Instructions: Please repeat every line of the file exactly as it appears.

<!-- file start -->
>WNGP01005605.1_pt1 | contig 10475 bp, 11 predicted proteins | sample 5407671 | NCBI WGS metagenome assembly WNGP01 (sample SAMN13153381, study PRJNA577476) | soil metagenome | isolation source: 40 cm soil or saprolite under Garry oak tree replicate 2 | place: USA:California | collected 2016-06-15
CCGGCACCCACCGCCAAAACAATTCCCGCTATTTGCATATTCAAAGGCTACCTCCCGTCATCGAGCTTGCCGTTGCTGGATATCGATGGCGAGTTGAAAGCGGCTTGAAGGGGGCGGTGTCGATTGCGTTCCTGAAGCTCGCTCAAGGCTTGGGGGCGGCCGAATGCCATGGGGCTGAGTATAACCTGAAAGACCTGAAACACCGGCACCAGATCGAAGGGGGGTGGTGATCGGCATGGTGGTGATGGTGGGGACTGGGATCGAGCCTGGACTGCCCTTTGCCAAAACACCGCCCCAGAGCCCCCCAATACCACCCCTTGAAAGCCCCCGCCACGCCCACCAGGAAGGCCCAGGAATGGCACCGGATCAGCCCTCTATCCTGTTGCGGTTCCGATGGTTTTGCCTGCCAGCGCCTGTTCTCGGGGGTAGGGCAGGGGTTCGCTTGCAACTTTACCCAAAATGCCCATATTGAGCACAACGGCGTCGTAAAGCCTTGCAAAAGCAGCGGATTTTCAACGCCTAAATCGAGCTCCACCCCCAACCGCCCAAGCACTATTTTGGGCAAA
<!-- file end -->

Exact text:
>WNGP01005605.1_pt1 | contig 10475 bp, 11 predicted proteins | sample 5407671 | NCBI WGS metagenome assembly WNGP01 (sample SAMN13153381, study PRJNA577476) | soil metagenome | isolation source: 40 cm soil or saprolite under Garry oak tree replicate 2 | place: USA:California | collected 2016-06-15
CCGGCACCCACCGCCAAAACAATTCCCGCTATTTGCATATTCAAAGGCTACCTCCCGTCATCGAGCTTGCCGTTGCTGGATATCGATGGCGAGTTGAAAGCGGCTTGAAGGGGGCGGTGTCGATTGCGTTCCTGAAGCTCGCTCAAGGCTTGGGGGCGGCCGAATGCCATGGGGCTGAGTATAACCTGAAAGACCTGAAACACCGGCACCAGATCGAAGGGGGGTGGTGATCGGCATGGTGGTGATGGTGGGGACTGGGATCGAGCCTGGACTGCCCTTTGCCAAAACACCGCCCCAGAGCCCCCCAATACCACCCCTTGAAAGCCCCCGCCACGCCCACCAGGAAGGCCCAGGAATGGCACCGGATCAGCCCTCTATCCTGTTGCGGTTCCGATGGTTTTGCCTGCCAGCGCCTGTTCTCGGGGGTAGGGCAGGGGTTCGCTTGCAACTTTACCCAAAATGCCCATATTGAGCACAACGGCGTCGTAAAGCCTTGCAAAAGCAGCGGATTTTCAACGCCTAAATCGAGCTCCACCCCCAACCGCCCAAGCACTATTTTGGGCAAA